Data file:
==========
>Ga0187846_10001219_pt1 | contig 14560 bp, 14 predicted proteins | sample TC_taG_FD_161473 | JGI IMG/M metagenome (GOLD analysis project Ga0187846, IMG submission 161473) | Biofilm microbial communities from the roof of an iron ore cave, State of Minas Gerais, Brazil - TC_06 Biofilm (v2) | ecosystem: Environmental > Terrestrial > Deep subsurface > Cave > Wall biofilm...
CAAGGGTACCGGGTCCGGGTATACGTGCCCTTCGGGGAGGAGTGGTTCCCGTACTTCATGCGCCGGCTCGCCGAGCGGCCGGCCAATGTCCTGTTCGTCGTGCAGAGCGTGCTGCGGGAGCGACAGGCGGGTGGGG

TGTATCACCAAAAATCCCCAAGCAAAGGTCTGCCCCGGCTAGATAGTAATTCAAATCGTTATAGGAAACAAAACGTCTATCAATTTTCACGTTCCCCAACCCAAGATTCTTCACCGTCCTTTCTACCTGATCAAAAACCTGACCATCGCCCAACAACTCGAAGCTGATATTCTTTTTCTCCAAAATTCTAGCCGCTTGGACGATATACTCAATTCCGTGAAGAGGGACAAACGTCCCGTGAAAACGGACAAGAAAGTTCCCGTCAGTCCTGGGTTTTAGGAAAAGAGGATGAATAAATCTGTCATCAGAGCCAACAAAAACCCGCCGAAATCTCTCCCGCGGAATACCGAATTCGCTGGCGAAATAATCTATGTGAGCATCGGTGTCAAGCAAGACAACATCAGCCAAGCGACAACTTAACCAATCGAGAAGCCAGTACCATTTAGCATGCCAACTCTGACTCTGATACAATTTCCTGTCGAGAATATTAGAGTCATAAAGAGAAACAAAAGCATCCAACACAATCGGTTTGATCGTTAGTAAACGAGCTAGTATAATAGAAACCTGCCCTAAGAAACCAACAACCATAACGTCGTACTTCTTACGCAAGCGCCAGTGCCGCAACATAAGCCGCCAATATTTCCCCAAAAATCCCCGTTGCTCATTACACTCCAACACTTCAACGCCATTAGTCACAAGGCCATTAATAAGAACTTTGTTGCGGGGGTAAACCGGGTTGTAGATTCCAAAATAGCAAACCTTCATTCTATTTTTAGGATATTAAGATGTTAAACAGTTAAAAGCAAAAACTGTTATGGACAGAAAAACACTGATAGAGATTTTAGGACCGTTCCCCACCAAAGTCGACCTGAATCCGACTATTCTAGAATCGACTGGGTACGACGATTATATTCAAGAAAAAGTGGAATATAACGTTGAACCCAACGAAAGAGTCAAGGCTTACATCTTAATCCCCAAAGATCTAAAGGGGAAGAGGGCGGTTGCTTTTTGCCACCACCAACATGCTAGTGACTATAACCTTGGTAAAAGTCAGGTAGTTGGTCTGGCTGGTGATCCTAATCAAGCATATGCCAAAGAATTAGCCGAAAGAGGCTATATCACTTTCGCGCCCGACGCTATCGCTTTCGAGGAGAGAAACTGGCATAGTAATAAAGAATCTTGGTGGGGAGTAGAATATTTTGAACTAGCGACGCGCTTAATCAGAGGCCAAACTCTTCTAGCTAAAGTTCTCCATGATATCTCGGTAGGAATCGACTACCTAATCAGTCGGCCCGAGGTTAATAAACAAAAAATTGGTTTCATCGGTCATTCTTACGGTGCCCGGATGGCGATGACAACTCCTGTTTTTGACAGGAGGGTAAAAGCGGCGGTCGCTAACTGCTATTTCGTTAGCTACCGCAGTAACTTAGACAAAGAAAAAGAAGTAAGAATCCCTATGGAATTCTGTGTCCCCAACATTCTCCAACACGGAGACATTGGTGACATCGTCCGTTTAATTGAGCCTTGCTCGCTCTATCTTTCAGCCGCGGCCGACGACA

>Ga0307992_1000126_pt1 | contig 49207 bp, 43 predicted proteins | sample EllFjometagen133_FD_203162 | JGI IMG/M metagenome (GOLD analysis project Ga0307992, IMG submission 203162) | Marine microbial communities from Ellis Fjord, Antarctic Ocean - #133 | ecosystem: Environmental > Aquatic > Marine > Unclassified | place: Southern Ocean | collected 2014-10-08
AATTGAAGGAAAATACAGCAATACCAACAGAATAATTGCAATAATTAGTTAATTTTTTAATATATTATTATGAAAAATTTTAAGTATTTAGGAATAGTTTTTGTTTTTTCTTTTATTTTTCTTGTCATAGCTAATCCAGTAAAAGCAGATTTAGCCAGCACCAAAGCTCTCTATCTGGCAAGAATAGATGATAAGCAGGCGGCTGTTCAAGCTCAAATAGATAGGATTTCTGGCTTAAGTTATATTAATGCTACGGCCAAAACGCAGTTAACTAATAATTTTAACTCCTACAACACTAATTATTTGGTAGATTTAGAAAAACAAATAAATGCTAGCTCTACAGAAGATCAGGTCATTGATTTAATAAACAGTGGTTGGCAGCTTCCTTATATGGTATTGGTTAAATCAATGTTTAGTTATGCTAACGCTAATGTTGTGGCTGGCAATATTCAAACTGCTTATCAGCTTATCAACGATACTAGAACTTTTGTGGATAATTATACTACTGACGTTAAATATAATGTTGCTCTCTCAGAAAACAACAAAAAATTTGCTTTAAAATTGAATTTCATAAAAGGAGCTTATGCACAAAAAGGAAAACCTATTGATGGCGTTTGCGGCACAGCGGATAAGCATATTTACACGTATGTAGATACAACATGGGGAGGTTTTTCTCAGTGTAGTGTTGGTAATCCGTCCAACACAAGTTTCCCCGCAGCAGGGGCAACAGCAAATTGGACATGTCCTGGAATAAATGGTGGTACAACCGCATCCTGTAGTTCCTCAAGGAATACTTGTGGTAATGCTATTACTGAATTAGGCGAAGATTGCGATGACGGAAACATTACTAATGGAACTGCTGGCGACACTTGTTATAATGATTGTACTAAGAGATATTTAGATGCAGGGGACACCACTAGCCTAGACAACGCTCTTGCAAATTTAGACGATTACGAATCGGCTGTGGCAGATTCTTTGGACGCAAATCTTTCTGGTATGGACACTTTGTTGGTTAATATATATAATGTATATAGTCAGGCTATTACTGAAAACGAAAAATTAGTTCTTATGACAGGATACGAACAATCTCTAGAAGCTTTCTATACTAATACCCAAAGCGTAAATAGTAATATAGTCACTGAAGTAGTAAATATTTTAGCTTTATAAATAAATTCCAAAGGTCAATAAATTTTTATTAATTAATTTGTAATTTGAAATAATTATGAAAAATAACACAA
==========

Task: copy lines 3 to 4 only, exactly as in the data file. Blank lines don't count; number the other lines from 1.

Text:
TGTATCACCAAAAATCCCCAAGCAAAGGTCTGCCCCGGCTAGATAGTAATTCAAATCGTTATAGGAAACAAAACGTCTATCAATTTTCACGTTCCCCAACCCAAGATTCTTCACCGTCCTTTCTACCTGATCAAAAACCTGACCATCGCCCAACAACTCGAAGCTGATATTCTTTTTCTCCAAAATTCTAGCCGCTTGGACGATATACTCAATTCCGTGAAGAGGGACAAACGTCCCGTGAAAACGGACAAGAAAGTTCCCGTCAGTCCTGGGTTTTAGGAAAAGAGGATGAATAAATCTGTCATCAGAGCCAACAAAAACCCGCCGAAATCTCTCCCGCGGAATACCGAATTCGCTGGCGAAATAATCTATGTGAGCATCGGTGTCAAGCAAGACAACATCAGCCAAGCGACAACTTAACCAATCGAGAAGCCAGTACCATTTAGCATGCCAACTCTGACTCTGATACAATTTCCTGTCGAGAATATTAGAGTCATAAAGAGAAACAAAAGCATCCAACACAATCGGTTTGATCGTTAGTAAACGAGCTAGTATAATAGAAACCTGCCCTAAGAAACCAACAACCATAACGTCGTACTTCTTACGCAAGCGCCAGTGCCGCAACATAAGCCGCCAATATTTCCCCAAAAATCCCCGTTGCTCATTACACTCCAACACTTCAACGCCATTAGTCACAAGGCCATTAATAAGAACTTTGTTGCGGGGGTAAACCGGGTTGTAGATTCCAAAATAGCAAACCTTCATTCTATTTTTAGGATATTAAGATGTTAAACAGTTAAAAGCAAAAACTGTTATGGACAGAAAAACACTGATAGAGATTTTAGGACCGTTCCCCACCAAAGTCGACCTGAATCCGACTATTCTAGAATCGACTGGGTACGACGATTATATTCAAGAAAAAGTGGAATATAACGTTGAACCCAACGAAAGAGTCAAGGCTTACATCTTAATCCCCAAAGATCTAAAGGGGAAGAGGGCGGTTGCTTTTTGCCACCACCAACATGCTAGTGACTATAACCTTGGTAAAAGTCAGGTAGTTGGTCTGGCTGGTGATCCTAATCAAGCATATGCCAAAGAATTAGCCGAAAGAGGCTATATCACTTTCGCGCCCGACGCTATCGCTTTCGAGGAGAGAAACTGGCATAGTAATAAAGAATCTTGGTGGGGAGTAGAATATTTTGAACTAGCGACGCGCTTAATCAGAGGCCAAACTCTTCTAGCTAAAGTTCTCCATGATATCTCGGTAGGAATCGACTACCTAATCAGTCGGCCCGAGGTTAATAAACAAAAAATTGGTTTCATCGGTCATTCTTACGGTGCCCGGATGGCGATGACAACTCCTGTTTTTGACAGGAGGGTAAAAGCGGCGGTCGCTAACTGCTATTTCGTTAGCTACCGCAGTAACTTAGACAAAGAAAAAGAAGTAAGAATCCCTATGGAATTCTGTGTCCCCAACATTCTCCAACACGGAGACATTGGTGACATCGTCCGTTTAATTGAGCCTTGCTCGCTCTATCTTTCAGCCGCGGCCGACGACA

>Ga0307992_1000126_pt1 | contig 49207 bp, 43 predicted proteins | sample EllFjometagen133_FD_203162 | JGI IMG/M metagenome (GOLD analysis project Ga0307992, IMG submission 203162) | Marine microbial communities from Ellis Fjord, Antarctic Ocean - #133 | ecosystem: Environmental > Aquatic > Marine > Unclassified | place: Southern Ocean | collected 2014-10-08